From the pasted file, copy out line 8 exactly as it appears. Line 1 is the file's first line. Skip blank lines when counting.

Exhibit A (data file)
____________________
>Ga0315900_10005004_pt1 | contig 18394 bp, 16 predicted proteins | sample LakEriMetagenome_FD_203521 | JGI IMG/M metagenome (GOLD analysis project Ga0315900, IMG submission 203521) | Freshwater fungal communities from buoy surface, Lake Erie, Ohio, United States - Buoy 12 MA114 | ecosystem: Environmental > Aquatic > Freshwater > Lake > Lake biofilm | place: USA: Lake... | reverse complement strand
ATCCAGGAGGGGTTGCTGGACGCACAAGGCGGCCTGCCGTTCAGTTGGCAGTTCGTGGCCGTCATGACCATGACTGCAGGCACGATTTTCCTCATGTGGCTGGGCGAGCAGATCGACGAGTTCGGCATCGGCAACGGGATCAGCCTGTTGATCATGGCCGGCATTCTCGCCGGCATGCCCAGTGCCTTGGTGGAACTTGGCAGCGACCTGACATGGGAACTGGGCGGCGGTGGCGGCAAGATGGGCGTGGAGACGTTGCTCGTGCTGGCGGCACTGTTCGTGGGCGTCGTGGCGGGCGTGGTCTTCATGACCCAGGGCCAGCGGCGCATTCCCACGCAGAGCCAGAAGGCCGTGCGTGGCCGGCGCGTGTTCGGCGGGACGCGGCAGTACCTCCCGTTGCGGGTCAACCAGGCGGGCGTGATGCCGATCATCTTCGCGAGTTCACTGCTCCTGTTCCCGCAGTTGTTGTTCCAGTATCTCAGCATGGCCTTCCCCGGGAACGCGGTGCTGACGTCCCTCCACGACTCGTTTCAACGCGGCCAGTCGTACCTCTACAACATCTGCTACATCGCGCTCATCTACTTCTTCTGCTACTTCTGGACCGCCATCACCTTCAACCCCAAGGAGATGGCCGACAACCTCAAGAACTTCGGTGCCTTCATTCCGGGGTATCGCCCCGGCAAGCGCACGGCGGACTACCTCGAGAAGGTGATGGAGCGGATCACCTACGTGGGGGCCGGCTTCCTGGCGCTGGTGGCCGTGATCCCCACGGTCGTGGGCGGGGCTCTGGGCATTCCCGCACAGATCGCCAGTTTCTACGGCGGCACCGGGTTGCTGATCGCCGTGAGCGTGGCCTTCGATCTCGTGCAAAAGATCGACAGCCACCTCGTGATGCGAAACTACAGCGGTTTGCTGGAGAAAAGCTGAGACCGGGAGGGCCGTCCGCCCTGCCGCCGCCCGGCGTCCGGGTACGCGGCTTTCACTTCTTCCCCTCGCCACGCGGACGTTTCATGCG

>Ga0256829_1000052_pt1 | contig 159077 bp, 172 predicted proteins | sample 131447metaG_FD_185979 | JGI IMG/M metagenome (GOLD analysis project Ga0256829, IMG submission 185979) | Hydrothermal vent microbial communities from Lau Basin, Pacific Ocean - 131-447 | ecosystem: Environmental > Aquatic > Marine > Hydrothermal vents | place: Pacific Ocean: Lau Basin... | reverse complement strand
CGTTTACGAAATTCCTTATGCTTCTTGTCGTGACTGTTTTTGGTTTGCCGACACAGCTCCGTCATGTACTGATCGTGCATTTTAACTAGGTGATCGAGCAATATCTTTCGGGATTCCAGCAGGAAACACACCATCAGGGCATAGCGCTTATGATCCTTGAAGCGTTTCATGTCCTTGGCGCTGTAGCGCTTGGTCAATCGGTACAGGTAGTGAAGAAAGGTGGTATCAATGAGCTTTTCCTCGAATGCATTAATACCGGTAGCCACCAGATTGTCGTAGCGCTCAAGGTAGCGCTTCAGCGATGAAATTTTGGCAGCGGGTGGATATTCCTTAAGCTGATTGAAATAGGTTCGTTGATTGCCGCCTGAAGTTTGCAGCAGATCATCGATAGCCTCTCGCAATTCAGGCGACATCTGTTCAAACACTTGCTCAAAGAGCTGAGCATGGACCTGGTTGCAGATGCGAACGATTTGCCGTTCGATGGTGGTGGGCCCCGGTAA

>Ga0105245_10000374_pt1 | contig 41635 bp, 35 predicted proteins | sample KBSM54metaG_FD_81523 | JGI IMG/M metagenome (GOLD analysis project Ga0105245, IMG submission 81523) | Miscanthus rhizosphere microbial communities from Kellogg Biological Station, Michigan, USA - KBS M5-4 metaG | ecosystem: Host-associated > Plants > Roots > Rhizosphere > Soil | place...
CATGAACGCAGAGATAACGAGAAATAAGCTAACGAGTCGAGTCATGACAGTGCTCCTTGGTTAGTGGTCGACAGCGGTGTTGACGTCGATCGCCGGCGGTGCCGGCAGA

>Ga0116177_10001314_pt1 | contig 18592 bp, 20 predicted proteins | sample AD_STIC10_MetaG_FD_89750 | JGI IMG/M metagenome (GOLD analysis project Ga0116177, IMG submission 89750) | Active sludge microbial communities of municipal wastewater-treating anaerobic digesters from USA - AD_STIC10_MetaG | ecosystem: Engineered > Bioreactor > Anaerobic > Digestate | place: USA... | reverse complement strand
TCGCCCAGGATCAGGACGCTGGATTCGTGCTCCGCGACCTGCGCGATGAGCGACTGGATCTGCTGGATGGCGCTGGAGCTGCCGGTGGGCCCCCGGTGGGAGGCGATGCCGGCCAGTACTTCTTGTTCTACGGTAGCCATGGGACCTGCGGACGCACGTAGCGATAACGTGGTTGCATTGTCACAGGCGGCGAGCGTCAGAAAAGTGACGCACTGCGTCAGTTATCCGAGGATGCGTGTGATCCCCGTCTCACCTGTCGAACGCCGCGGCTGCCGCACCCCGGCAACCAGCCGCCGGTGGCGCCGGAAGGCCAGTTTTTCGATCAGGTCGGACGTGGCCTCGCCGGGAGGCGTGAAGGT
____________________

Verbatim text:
TCGCCCAGGATCAGGACGCTGGATTCGTGCTCCGCGACCTGCGCGATGAGCGACTGGATCTGCTGGATGGCGCTGGAGCTGCCGGTGGGCCCCCGGTGGGAGGCGATGCCGGCCAGTACTTCTTGTTCTACGGTAGCCATGGGACCTGCGGACGCACGTAGCGATAACGTGGTTGCATTGTCACAGGCGGCGAGCGTCAGAAAAGTGACGCACTGCGTCAGTTATCCGAGGATGCGTGTGATCCCCGTCTCACCTGTCGAACGCCGCGGCTGCCGCACCCCGGCAACCAGCCGCCGGTGGCGCCGGAAGGCCAGTTTTTCGATCAGGTCGGACGTGGCCTCGCCGGGAGGCGTGAAGGT